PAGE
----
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Future of transport depends on skilled pipeline of workers

Hydrogen fuel cell vehicles, along with their application in industrial processes, hold great promise in driving Australia towards the country’s net-zero goals.

However, a critical question remains: How can we establish effective training systems to prepare workers for an industry that is still being imagined? The future of hydrogen in Australia depends on skilled individuals, as they will play a pivotal role in creating a landscape where green hydrogen is abundant, fuelling our ambitions. Regrettably, the availability of such skilled workers will limit this industry’s ability to establish at pace.

This challenge led to the creation of a range of Hydrogen Microskills by TAFE NSW, in partnership with industry, to ensure training is infused with real-world expertise and innovation. These Microskills can be completed online in as little as two hours and provide essential knowledge to enhance safety for workers and consumers in this emerging field. 

This year Australia’s first commercial hydrogen refuelling station for heavy road vehicles opened at Port Kembla, New South Wales. Coregas, Australia’s largest owned industrial gases company, played a pivotal role in establishing this station. According to Coregas executive general manager Alan Watkins, “The company will start to switch its fleet from diesel to Hyzon Motors trucks.” 

An ARCC Hydrogen bus refuels at a Coregas refueling station; ARCC and Coregas are some of the many industry stakeholders that TAFE NSW has collaborated with to create the Hydrogen Microskills. Image: TAFE NSW

Like their electric vehicle counterparts, Hydrogen Fuel cell vehicles are emissions-free. They utilise fuel cells to generate electricity, powering the vehicle while emitting only water vapor.

To supply the hydrogen refuelling system for the Port Kembla facility, Coregas engaged Haskel Hydrogen Systems Group, who is one of the world’s leading providers of high-pressure industrial gas and liquid handling equipment. Hydrogen will be drawn from the Coregas plant and then pumped to a dispenser located 50 metres away at the vehicle refuelling station.

For TAFE NSW, partnering with Coregas and Haskel was an obvious choice to produce Hydrogen Microskills, as they had established a first-of-its-kind facility in Australia. Having previously worked with bus manufacturer Foton Motors to produce Hydrogen fuel cell training for automotive technicians, it made sense to bring additional stakeholders together to create Hydrogen Microskills. 

When bringing specialist partners together it is also important to ensure that everyone maintains a broad industry perspective and avoid content that is overly aligned to a specific brand.  This is vitally important given the competitive nature of an industry that supports energy producers, vehicle manufacturers, and infrastructure providers where Subject Matter Experts (SMEs) are still in their infancy.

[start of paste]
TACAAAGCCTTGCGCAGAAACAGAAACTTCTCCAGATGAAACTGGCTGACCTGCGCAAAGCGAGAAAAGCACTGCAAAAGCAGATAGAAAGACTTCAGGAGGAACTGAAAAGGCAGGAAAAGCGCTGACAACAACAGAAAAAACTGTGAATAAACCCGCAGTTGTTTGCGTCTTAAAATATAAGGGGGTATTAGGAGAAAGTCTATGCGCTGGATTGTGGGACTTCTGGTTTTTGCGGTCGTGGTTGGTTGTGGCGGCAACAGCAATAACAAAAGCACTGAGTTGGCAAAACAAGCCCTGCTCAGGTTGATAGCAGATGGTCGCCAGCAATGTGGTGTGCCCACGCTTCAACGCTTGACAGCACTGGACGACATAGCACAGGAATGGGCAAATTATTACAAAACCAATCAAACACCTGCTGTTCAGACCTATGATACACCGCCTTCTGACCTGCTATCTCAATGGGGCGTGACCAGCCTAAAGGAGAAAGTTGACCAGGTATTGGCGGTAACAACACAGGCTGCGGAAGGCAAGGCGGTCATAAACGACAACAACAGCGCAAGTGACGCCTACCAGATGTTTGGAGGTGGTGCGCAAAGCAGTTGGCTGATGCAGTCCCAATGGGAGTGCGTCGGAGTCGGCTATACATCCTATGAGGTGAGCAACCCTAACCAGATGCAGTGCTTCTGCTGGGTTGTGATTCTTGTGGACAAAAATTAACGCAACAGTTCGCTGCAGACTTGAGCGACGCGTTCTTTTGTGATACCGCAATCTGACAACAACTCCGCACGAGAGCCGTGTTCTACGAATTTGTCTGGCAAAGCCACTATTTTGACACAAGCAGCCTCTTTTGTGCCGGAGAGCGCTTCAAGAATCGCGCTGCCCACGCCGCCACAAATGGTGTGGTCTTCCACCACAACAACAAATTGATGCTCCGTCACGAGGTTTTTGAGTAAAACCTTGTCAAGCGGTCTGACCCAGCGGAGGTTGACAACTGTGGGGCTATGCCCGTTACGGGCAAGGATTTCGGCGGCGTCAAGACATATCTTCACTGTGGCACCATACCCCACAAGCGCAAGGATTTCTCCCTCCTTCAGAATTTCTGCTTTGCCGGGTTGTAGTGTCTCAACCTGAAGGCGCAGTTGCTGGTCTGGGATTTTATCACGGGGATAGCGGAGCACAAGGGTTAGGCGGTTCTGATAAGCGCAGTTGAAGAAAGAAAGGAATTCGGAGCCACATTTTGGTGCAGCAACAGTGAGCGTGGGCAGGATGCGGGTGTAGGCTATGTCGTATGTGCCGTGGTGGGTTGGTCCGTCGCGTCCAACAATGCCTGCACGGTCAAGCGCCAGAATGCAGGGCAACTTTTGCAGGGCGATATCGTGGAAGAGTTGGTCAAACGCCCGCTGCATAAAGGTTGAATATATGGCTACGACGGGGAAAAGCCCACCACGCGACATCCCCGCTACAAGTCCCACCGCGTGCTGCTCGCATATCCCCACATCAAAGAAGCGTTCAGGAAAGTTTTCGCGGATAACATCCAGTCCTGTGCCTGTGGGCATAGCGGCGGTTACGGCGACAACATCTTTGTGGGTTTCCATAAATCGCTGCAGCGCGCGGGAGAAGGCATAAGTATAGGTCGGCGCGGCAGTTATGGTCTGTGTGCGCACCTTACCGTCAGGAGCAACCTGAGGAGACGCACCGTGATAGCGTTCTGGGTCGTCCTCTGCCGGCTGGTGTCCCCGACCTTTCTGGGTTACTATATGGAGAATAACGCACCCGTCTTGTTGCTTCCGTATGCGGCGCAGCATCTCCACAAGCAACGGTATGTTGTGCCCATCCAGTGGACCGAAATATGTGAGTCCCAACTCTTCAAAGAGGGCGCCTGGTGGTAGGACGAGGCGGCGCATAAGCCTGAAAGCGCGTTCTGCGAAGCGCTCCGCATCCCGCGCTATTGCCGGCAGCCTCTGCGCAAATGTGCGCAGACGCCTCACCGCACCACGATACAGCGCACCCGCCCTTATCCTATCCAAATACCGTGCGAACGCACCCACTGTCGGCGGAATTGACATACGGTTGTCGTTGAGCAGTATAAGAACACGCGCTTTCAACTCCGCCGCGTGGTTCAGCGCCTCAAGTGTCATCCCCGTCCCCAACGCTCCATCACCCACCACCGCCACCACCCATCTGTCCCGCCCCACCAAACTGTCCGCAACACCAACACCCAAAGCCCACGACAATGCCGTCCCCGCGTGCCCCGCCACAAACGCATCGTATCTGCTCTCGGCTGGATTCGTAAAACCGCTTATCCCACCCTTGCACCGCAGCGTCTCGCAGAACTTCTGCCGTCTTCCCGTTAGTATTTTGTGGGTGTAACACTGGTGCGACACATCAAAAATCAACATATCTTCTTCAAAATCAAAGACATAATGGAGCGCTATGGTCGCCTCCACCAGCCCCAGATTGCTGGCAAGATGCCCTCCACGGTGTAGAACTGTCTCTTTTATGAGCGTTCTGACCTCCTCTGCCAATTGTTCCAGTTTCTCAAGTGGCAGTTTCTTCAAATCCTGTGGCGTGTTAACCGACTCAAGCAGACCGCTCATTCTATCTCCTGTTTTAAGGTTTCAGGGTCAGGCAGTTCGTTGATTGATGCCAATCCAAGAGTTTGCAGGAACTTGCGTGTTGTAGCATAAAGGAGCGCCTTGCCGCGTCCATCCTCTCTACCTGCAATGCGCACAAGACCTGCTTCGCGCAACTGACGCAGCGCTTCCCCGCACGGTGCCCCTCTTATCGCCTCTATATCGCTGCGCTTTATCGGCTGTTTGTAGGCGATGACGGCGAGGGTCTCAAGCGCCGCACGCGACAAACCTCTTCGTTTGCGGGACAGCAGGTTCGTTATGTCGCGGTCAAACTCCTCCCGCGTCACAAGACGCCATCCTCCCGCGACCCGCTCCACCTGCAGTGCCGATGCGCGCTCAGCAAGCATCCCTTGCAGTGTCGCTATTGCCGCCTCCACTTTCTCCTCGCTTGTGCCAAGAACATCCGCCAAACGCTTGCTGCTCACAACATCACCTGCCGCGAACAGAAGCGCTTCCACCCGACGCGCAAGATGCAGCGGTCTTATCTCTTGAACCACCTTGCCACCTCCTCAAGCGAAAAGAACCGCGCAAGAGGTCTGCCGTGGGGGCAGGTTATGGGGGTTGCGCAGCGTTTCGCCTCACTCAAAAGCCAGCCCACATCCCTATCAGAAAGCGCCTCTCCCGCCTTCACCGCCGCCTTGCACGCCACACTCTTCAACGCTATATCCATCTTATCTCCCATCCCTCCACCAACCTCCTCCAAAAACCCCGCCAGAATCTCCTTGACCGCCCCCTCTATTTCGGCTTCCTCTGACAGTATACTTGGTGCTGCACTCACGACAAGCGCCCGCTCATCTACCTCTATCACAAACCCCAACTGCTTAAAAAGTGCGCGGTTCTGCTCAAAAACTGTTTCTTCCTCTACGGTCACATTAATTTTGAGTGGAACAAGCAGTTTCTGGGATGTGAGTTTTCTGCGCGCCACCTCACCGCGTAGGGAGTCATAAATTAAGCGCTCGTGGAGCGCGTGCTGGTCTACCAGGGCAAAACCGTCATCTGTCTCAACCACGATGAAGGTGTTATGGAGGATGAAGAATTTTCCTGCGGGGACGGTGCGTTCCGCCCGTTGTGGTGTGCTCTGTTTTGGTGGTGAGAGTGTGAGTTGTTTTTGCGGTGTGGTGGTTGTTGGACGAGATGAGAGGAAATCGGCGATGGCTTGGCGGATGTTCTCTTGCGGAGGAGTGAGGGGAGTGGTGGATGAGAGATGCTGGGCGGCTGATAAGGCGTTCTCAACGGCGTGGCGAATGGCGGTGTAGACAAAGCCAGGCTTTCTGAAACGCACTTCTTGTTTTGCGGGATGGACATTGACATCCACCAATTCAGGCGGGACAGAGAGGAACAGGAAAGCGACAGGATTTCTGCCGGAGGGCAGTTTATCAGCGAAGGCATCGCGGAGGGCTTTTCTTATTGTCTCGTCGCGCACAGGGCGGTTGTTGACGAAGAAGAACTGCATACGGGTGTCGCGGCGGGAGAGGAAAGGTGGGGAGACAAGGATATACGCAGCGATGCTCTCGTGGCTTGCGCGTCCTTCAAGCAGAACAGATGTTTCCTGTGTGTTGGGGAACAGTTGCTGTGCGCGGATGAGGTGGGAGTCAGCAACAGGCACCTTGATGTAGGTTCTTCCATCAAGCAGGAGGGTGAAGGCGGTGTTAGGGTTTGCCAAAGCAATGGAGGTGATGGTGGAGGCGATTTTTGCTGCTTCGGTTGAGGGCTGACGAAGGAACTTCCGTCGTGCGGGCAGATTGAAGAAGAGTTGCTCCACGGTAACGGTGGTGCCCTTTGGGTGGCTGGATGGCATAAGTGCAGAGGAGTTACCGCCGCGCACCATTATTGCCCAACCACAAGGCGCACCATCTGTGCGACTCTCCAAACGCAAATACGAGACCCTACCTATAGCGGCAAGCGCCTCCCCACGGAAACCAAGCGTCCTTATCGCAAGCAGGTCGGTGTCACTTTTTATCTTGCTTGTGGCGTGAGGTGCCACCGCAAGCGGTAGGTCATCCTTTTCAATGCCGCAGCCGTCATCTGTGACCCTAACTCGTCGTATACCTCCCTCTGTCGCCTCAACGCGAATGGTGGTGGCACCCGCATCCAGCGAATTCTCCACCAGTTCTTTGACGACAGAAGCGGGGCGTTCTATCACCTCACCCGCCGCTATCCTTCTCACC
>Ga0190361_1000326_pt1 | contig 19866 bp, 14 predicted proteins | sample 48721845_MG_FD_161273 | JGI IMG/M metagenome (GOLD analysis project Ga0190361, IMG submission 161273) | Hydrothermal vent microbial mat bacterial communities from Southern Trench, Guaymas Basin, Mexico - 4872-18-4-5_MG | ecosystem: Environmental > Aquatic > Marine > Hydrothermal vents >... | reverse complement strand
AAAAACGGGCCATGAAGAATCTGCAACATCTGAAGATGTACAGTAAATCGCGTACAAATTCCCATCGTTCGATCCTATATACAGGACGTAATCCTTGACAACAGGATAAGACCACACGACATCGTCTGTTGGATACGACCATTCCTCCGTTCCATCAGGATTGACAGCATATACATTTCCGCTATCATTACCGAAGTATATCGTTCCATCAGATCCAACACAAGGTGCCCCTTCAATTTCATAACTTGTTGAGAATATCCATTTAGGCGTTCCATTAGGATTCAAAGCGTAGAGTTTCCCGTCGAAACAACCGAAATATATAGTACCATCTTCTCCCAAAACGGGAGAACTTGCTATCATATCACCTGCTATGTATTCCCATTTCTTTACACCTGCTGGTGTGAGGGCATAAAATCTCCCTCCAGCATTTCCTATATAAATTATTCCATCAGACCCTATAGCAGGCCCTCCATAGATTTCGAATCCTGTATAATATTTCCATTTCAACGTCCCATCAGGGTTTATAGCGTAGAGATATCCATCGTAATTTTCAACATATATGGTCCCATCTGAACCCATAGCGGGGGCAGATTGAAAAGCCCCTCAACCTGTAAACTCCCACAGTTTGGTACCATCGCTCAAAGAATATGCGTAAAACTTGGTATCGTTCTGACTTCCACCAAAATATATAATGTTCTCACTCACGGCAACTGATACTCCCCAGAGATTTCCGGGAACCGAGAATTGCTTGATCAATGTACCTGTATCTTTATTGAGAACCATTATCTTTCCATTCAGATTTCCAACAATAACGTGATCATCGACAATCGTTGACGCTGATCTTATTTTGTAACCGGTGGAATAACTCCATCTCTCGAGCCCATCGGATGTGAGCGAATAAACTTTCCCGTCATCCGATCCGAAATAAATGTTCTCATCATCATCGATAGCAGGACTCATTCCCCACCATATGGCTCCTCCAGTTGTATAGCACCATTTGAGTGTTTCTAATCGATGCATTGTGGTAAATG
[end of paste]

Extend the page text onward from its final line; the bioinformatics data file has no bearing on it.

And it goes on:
In response, TAFE NSW collaborated with vehicle manufacturers ARCC and Foton Mobility, along with Fire and Rescue NSW and local councils. These organisations actively participated in ideation sessions to identify skills gaps. They also served as reviewers to ensure that the learning outcomes for the Microskills were met during development. This approach ensured that the Microskills remain relevant from as broad an industry perspective as possible. 

Rapid growth of EVs increases the need for new skills; TAFE NSW partners with Fire and Rescue NSW to increase safety and confidence for first responders attending EV incidents. Image: TAFE NSW

Furthermore, the rapid emergence of innovative technologies such as vehicles powered by hydrogen and lithium batteries necessitates continuous education for the industries involved in this sector.

By working with the Safety of Alternative and Renewable Energy Technology (SARET) team at Fire and Rescue NSW, TAFE NSW has been able to develop Microskills for First Responders, addressing the unique challenges posed by batteries in electric vehicles.

Since its official launch in March 2024, over 4000 emergency responders in NSW have participated in this intensive 2-hour training course. This training benefits not only NSW First Responders but all emergency response personnel.

The Microskill is also designed to assist NSW Police, NSW Ambulance, NSW Rural Fire Service, SES Volunteers, and tertiary responders such as motorway contractors and tow truck operators, equipping them to manage incidents involving lithium batteries.

As the transport industry hurtles toward a future of emission-free vehicles, the commitment of TAFE NSW remains unwavering.

Key to this is helping shape a workforce that can confidently handle tomorrow’s technologies and support safeguarding lives and communities. Through collaboration, innovation, and a shared vision, TAFE NSW and industry are building a safer, more sustainable future – one Microskill at a time.

If you want to learn more about TAFE NSW Microskills, which are available online, on demand, and can be completed in as little as two hours, simply visit:

  • Christopher Greentree is an industry innovation specialist, TAFE NSW.

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